Our research is geared to understanding cancer, its aberrant behaviour and control, and to translate our discoveries for the benefit of cancer patients. We also study the pre-malignant state, so as to understand risk and how to prevent and treat cancer.
The Edinburgh CRUK Centre integrates the latest technologies and multi-disciplinary approaches, addressing fundamental questions and big challenges in cancer research.
We aim to provide an inspiring training environment for scientists and clinicians.
Have you, or someone you know been affected by Brain Cancer?
Join playwright Louise Page at the CRUK Edinburgh Centre (ECRC-IGMM) on Wed 12 Aug, 10am-12.
Louise Page is working with the CRUK Edinburgh Centre as she weaves together the experiences of patients, doctors & scientists. Louise has written for the Archers on BBC Radio 4, and is well known for raising awareness of patient experience, such as through plays like ‘Tissue’ at the Fringe 2015. We hope to bring a tapestry of real stories to the stage or radio revealing the complex journey of brain cancer diagnosis & research. The session will also be available to attend remotely through telephone or periscope. For Periscope please follow @CRUKEastScot on Twitter.
The event is free and refreshments will be provided.
For more information or to register for a free place email firstname.lastname@example.org or call 0131 651 8596.
MRC Molecular Pathology Node: Edinburgh-St Andrews Consortium for Molecular Pathology, Informatics and Genome Sciences - £2m
To support molecular pathology, the MRC and EPSRC have supported six nodes led by the universities of Edinburgh, Glasgow, Leicester, Manchester, Newcastle and Nottingham. Each node brings researchers, clinicians and industry together to develop molecular diagnostic tools, to enable stratification, in disease areas such as cancer, respiratory diseases, digestive disease, infections, rheumatoid arthritis, psoriasis and lupus.
The six nodes are collaborating with 20 industrial partners, including leading diagnostic and instrumentation companies and innovative technology and data SMEs.
Professor Sir John Savill, Chief Executive at the MRC, said: “These new tools are critical for selecting the right treatment for the right patient. Being able to precisely target a treatment means maximum benefit for the patient – they receive a treatment that works for them and with fewer unpleasant side-effects. But it also delivers economic benefit because money and time are not wasted on ineffective treatments.”
The Edinburgh-St Andrews Consortium will bring molecular diagnostics into mainstream medicine by use of modern genome technologies and information across a range of diseases. The consortium will integrate state-of-the-art genomic and epigenomic methods for diagnosis of acutely ill children and will develop ‘liquid biopsies’ for managing cancer through analysis of circulating tumour DNA. The node provides funding for a Masters by Research in Molecular Pathology which will provide full support for student(s) to undertake a one year Masters Course.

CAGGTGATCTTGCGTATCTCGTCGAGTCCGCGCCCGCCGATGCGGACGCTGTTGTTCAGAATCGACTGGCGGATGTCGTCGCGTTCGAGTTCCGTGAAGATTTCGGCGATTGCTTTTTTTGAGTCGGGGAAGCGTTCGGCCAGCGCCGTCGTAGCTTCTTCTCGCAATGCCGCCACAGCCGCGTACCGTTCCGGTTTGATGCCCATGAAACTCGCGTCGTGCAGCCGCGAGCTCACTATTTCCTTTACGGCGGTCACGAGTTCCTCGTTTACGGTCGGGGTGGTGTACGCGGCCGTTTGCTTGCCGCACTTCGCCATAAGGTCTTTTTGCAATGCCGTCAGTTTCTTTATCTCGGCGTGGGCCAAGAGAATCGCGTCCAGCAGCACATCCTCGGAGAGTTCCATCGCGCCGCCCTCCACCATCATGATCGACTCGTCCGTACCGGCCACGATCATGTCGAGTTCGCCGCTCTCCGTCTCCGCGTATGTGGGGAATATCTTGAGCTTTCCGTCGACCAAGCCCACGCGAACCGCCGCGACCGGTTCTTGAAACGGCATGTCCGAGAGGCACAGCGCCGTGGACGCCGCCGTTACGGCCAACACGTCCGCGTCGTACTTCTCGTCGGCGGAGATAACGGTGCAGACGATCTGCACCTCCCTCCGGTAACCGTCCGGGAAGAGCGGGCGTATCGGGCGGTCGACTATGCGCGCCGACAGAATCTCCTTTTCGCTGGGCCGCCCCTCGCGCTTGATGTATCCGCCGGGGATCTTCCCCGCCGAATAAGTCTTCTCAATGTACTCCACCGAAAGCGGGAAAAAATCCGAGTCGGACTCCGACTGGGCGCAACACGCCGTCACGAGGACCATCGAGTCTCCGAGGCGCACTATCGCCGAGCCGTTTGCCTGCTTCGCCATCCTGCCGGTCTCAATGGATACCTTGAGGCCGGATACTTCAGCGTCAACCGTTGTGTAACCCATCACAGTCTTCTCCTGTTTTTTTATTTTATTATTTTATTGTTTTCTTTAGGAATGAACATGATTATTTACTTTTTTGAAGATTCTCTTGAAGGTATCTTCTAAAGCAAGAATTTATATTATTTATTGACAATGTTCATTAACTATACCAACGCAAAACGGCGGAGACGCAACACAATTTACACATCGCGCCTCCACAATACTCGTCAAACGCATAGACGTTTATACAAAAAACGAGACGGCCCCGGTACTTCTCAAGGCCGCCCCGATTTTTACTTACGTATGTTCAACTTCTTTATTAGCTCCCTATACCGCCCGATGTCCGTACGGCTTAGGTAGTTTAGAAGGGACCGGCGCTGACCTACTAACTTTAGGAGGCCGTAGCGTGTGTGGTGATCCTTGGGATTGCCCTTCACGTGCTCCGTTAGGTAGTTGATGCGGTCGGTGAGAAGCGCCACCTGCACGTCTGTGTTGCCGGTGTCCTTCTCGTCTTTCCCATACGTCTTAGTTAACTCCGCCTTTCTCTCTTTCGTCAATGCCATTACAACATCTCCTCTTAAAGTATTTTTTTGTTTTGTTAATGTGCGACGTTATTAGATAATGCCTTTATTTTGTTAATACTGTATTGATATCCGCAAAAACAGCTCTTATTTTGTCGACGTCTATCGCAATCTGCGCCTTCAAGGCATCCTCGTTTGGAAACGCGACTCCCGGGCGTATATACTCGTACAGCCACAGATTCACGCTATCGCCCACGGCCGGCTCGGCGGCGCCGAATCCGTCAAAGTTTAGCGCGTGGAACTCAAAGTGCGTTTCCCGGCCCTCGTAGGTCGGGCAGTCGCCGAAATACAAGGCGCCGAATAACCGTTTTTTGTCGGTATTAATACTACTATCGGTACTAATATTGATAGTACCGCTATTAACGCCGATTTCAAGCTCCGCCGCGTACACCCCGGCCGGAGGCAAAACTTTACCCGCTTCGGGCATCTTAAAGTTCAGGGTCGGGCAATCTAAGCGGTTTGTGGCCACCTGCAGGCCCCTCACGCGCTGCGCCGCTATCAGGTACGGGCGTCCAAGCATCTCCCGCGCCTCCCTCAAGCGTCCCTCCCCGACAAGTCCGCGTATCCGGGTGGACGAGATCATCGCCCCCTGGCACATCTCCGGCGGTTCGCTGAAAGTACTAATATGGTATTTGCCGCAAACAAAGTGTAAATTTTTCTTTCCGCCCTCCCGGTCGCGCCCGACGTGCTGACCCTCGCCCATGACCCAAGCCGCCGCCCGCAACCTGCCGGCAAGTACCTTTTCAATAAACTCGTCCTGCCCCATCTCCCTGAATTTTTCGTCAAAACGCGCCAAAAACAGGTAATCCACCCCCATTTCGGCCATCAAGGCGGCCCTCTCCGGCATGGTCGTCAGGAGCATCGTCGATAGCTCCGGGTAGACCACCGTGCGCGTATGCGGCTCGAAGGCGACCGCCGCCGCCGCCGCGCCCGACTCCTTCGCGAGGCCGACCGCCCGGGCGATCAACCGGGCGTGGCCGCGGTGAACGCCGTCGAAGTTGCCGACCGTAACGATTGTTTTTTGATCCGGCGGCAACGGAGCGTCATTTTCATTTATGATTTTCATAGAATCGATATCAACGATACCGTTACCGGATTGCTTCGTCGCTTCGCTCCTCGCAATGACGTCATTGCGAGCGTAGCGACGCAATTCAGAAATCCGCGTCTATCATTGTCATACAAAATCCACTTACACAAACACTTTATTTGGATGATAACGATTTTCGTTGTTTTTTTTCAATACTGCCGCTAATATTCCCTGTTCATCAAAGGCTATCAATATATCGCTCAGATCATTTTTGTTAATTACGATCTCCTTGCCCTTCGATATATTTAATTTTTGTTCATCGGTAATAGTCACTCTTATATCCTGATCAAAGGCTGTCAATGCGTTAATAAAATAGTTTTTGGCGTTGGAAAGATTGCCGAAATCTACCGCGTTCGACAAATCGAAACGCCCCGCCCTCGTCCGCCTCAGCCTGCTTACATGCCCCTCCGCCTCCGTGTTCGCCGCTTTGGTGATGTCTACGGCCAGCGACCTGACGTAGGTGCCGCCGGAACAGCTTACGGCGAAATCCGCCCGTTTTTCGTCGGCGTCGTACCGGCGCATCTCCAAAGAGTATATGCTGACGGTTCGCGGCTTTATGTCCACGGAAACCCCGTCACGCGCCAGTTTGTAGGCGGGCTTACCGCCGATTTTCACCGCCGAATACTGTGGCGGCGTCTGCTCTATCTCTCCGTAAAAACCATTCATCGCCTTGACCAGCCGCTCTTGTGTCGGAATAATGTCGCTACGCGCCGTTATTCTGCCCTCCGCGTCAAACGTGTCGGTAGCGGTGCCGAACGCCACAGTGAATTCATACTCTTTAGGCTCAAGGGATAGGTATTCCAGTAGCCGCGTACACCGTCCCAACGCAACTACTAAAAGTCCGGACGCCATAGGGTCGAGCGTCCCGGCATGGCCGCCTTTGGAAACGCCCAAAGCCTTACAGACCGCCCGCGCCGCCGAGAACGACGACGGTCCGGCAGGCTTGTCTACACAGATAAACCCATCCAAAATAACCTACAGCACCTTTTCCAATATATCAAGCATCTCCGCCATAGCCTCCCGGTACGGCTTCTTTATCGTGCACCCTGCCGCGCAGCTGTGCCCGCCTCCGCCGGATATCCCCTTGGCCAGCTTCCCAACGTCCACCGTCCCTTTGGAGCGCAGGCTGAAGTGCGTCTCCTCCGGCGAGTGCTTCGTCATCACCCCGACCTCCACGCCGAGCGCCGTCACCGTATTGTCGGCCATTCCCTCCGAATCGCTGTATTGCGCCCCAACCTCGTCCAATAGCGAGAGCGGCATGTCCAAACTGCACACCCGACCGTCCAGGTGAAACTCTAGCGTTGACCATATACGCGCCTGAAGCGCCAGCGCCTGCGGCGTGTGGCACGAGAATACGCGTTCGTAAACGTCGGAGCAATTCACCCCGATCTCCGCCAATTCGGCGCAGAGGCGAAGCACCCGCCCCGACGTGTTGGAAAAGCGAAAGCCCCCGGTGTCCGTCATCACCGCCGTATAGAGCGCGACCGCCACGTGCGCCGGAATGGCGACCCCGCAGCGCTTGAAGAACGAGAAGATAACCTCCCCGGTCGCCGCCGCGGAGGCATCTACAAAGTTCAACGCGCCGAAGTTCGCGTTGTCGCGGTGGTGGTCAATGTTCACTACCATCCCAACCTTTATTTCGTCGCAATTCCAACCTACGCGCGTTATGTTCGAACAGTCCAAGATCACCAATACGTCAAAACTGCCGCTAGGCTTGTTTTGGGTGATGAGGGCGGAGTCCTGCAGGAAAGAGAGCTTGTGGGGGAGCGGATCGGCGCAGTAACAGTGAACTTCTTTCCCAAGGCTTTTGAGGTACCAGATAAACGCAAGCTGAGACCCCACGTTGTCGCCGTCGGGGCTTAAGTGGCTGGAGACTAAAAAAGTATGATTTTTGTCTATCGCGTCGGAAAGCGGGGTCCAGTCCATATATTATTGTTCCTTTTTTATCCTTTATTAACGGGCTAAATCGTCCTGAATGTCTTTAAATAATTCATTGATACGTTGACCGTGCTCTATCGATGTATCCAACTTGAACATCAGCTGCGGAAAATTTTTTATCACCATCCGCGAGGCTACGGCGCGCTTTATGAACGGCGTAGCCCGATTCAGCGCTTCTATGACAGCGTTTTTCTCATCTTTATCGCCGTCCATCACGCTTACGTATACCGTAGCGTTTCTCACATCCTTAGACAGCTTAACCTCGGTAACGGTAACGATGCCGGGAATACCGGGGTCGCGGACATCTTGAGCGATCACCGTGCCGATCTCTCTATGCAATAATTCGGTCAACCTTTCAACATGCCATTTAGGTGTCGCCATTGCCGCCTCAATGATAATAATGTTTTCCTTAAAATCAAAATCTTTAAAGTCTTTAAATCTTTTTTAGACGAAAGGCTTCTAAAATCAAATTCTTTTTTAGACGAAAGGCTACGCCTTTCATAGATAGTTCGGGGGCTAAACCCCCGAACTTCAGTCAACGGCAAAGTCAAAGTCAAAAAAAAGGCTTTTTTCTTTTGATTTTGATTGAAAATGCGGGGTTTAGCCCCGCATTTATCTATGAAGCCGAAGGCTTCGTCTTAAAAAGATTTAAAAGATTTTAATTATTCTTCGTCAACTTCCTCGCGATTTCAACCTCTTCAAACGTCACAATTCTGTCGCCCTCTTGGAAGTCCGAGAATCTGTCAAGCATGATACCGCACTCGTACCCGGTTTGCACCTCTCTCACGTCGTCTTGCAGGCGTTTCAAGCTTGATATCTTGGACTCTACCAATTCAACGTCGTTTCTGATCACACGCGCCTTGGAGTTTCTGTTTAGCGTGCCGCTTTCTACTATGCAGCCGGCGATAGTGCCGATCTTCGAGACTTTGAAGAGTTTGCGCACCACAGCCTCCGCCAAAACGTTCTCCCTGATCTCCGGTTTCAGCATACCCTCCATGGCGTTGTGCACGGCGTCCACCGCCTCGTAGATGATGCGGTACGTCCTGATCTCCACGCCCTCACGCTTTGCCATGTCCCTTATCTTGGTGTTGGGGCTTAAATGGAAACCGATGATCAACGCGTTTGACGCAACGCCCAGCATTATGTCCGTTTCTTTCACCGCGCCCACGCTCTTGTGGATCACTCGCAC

The Edinburgh Cancer Research UK Centre acknowledges the hard work of our PhD students and the contributions they make towards our Centre, the IGMM and to the scientific community.
Cancer Research UK (CRUK) organises a yearly meeting in London where all the PhD students funded by the charity are invited.
The meeting provided a series of workshops and career advice to help them with their PhD and beyond. The day also hosted talks from prominent researchers that recently acquired fellowships from CRUK’s prestigious funding schemes.
Students had an opportunity to network and those in their 3rd year presented their work during a poster session judged by the invited speakers. This year’s winner was Georgios Kanellos from the Edinburgh Cancer Research UK Centre.
Georgios Kanellos said: “Cancer Research UK provides funding to the best researchers based in the charity’s own leading Institutes and Centres. So one thing that is guaranteed is science in its highest levels. I am delighted to have been given the opportunity to present my work in such a competitive environment and won the best poster prize award. This re-assured that my research is on the right track and gave a boost to my confidence for my future career in cancer research.”
Kanellos’s work focuses on a family of proteins that have been found to be essential in brain and neuronal development, mainly by being involved in regulating cell motility. These proteins appear to be deregulated in many cancers and have been linked with the invasive and metastatic capacity of cancer cells in a variety of tumours. George’s novel research shows that there is more to their functions than just controlling cell movement, showing that some of the proteins are also essential for the maintenance of tissue homeostasis and cancer cell survival.
“Cells that lack these proteins lose control over their actin cytoskeleton, which in turn affects nuclear integrity, promotes DNA damage and results in cell death.”
The research opens a new window towards understanding the importance of this protein family for tissue homeostasis, cell viability and maintenance in cancer.
Congratulations to Professor Mike Dixon - Edinburgh Cancer Research Centre clinical researcher and a world-leading expert in treating breast cancer, who has recently been awarded Health Champion at Edinburgh Local Hero Awards. Based at the Western General Hospital, Prof Dixon has worked as a specialist surgeon for more than two decades. He also leads a research team dedicated to understanding why the most common form of breast cancer becomes resistant to drugs, which helps give sufferers the best chance of survival possible. Click here to read Edinburgh Evening News article about the award ceremony. To see Prof Dixon's profile on the ECRC website click here, and to learn more about his recent life saving research click here.